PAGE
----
Tuesday, August 28, 2007

Monetizing innovation

Sometimes an engineer or scientist will make a technical breakthrough but have a hard time figuring out how to monetize it. If markets exist for innovations — as with open innovation — then such breakthroughs can readily be commercialized, whether or not the innovator has the relevant complementary assets (as defined by David Teece in 1986) to bring them to market.

Last week, George Hotz announced that after working all summer, he had unlocked the iPhone so it can be used on other networks. While he graciously credited his collaborators, Hotz won 15 minutes of fame that has included national TV and his own Wikipedia biography. (He had also previously won some recognition as a finalist in the 2005 International Science and Engineering Fair). He used the new media — a blogspot blog and YouTube — to get the word out. But it seemed like a curiosity — and an advertisement for future employment — rather than something that could be directly monetized.

Over the weekend, he announced that he had traded his unlocked iPhone for a Nissan 350Z, a story picked up by the news media today after he finally arrived for his first week of college. He got the car from a cell phone refurbishing company that wants him to teach unlocking secrets to its other technicians — whether or not they will be able to unlock and sell iPhones.

So this is a clever way to commercialize something that may or may not be legal to commercialize. Even if the invention cannot be commercialized, the ability to invent can.

As various commentators have noted, Hotz has great career possibilities, although I’d add two caveats. One is that many early stars flame out, so hopefully he won’t let the acclaim go to his head. The other thing is that his choice of car is exactly the model that a reckless 19-year-old last month wrapped around a tree here in San José, killing himself, his teen passenger, and two pedestrians. Let’s pray that Mr. Hotz has more responsible parents than the late (not so great) Z-head of Almaden.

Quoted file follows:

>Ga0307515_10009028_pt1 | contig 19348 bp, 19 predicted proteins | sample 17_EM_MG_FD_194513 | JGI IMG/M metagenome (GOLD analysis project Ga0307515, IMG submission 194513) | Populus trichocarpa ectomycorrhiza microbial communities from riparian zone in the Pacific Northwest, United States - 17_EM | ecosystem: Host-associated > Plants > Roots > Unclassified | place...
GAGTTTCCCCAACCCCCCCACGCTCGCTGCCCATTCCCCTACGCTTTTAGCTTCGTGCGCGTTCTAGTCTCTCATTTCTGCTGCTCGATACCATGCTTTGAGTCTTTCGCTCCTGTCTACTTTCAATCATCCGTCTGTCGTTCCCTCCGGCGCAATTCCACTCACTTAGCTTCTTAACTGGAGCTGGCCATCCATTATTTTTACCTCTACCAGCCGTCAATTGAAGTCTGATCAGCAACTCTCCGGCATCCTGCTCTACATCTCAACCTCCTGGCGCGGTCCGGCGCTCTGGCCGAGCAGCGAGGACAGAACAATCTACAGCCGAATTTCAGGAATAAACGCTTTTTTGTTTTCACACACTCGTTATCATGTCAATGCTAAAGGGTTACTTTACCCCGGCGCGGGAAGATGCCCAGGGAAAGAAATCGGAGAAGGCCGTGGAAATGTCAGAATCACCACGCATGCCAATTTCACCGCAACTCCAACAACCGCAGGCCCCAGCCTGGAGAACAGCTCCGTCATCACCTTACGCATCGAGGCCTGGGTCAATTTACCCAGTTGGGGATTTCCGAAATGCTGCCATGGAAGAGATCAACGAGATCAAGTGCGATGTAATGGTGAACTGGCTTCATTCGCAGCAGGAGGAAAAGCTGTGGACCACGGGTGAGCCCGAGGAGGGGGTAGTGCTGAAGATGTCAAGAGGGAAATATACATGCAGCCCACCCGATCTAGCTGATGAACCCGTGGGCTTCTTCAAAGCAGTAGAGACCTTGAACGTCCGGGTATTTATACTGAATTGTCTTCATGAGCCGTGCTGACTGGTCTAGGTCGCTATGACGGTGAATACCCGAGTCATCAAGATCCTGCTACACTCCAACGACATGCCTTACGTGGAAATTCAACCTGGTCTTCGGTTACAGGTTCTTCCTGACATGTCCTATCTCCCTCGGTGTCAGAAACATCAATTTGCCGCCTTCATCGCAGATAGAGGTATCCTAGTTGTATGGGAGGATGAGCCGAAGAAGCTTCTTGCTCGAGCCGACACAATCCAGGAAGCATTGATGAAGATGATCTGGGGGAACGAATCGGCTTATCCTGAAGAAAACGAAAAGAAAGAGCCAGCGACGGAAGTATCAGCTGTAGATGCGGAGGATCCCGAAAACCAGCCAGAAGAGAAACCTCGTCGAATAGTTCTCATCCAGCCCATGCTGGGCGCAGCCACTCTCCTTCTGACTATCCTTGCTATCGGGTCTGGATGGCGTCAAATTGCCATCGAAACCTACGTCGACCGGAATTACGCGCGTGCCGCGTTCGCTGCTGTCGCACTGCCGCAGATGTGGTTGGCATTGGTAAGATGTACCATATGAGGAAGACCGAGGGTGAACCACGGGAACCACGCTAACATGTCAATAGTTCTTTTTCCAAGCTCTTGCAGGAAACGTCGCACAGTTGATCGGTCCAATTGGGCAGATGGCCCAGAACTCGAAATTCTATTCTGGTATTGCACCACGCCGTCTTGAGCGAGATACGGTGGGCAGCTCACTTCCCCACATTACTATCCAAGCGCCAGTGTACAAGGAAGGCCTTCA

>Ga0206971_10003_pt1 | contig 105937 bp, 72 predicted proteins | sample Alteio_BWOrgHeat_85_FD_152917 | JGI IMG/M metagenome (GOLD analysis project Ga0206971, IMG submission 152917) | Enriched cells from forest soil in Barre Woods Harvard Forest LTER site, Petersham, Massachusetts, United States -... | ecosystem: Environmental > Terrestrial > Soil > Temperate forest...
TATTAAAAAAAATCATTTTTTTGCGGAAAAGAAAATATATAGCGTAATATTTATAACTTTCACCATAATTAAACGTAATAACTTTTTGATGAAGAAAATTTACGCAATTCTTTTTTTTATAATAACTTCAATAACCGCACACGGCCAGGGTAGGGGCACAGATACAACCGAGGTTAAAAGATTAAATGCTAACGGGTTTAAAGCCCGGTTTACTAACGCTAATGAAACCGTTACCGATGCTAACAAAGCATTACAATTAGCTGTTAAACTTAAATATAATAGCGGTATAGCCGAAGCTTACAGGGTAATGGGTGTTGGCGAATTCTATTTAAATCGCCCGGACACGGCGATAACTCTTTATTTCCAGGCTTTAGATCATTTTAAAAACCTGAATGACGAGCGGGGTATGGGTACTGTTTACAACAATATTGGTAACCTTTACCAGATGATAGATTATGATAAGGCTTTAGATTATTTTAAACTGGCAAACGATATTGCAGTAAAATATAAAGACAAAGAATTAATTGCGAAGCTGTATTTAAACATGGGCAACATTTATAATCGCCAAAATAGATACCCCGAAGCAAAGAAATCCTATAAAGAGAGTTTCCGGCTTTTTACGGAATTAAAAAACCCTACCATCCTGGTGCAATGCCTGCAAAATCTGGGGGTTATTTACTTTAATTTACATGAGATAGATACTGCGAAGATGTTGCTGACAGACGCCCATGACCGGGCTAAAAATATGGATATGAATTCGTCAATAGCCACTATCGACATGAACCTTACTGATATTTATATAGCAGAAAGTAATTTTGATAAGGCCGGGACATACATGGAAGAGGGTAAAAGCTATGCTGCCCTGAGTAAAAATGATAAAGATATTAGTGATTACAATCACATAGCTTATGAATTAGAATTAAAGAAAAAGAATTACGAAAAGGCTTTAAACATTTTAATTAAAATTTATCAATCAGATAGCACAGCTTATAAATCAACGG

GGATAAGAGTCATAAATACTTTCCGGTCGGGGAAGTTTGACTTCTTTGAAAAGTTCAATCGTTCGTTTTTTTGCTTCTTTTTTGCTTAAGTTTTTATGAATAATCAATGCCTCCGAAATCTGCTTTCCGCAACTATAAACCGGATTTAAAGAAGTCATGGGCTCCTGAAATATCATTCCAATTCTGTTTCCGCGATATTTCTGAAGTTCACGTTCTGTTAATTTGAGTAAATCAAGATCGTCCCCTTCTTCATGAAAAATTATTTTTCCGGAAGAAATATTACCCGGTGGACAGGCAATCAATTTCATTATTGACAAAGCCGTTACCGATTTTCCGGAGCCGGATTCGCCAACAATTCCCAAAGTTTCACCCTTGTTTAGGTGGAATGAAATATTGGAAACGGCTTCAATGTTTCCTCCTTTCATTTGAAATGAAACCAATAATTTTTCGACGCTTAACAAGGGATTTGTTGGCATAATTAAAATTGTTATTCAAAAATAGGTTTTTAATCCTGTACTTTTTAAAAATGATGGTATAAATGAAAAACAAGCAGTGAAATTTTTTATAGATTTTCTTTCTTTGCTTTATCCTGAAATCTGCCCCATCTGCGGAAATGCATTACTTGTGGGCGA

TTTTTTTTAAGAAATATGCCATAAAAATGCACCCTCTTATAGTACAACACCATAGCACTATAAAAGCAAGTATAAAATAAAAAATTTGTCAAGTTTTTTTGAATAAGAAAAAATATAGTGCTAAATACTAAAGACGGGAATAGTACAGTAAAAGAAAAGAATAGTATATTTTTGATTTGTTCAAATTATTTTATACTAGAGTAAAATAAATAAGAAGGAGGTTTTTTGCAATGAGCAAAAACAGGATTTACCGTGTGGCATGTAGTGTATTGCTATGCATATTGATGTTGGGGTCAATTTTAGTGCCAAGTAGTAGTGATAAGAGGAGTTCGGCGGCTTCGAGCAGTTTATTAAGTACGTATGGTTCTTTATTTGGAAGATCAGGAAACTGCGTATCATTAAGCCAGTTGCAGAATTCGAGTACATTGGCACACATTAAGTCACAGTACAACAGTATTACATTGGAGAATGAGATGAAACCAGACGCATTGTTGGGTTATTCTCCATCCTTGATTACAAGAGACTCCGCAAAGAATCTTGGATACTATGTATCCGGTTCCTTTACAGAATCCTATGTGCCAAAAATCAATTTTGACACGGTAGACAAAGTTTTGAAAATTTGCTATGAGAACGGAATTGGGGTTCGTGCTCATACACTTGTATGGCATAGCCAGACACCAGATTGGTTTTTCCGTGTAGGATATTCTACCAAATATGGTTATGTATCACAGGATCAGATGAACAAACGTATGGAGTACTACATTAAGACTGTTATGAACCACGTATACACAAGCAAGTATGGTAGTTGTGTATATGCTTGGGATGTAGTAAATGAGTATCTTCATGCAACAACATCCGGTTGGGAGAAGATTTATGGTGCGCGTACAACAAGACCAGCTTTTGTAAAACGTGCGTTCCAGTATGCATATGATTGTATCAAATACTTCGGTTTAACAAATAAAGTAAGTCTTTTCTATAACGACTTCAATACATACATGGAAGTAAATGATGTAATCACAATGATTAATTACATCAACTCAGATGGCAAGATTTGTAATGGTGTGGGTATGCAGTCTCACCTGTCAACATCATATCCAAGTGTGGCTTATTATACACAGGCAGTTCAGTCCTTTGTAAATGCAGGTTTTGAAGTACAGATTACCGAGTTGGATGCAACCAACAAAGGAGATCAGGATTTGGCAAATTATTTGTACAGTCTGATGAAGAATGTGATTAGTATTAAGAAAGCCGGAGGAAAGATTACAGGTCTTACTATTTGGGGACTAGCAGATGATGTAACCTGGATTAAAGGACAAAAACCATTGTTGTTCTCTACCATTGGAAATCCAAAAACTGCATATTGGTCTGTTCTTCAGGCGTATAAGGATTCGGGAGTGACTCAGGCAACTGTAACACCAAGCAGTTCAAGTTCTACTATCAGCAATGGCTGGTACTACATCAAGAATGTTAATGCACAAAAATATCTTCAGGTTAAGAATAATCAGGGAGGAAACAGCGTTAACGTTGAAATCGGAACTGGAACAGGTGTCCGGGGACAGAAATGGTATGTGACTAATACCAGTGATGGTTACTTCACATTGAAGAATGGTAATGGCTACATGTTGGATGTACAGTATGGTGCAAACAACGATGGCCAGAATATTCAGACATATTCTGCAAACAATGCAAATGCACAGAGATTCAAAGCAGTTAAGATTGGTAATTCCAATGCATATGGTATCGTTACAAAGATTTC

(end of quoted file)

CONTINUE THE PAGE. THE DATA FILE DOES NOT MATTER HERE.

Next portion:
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Anthony said...

Mr. Hotz is ready for bigger and better things now, I would guess. It seems that money sought him out after his cell phone industry earthquake-inducing revelation. Let's hope he can parlay his success into future dollars. I cross-linked to your post, along with some comments at http://blog.innovators-network.org which is a non-profit dedicated to bringing technology to small businesses, intellectual property experts, entrepreneurs, and venture capitalists. Please visit us and help grow our community!

Best wishes for every future success.

Anthony Kuhn
Innovators Network

Seth said...

When the “Geohot” video aired, it was predicted that a software solution – (for the cell phone majority without proficient soldering skills) was imminent. [iphonesimfree.com] claims to have broken (i.e., monetized) the iPhone's Sim lock via a soon to be available commercial release: “a simple software install”- aka a “jailbreak” procedure - allowing users (without opening the case) to replace the Sim card & operate the device on GSM networks other than AT&T's, as well as install and execute applications on the iPhone.

Although Engadget [www.engadget.com/2007/08/24/iphone-unlocked-atandt-loses-iphone-exclusivity-august-24-2007] claims the iphonesimfree software is not affected by the latest updates from Apple and allows access to nearly every iPhone service, Apple previously has used software updates (automatically installed when device is docked) to disable unlocking software.

In 2006 the Digital Millennium Copyright Act (DMCA) [http://www.copyright.gov/1201/docs
/1201_recommendation.pdf] included an exemption for unlocking cell phones tied to wireless networks, reasoning that software locks which restrict the phone owner’s choice of phone service providers supported a business model, rather than copyright protection. Personal use was exempted – commercial distribution of hacker’s tools and/or software was not. Expect Apple to vigorously protect its intellectual property (and royalty) rights.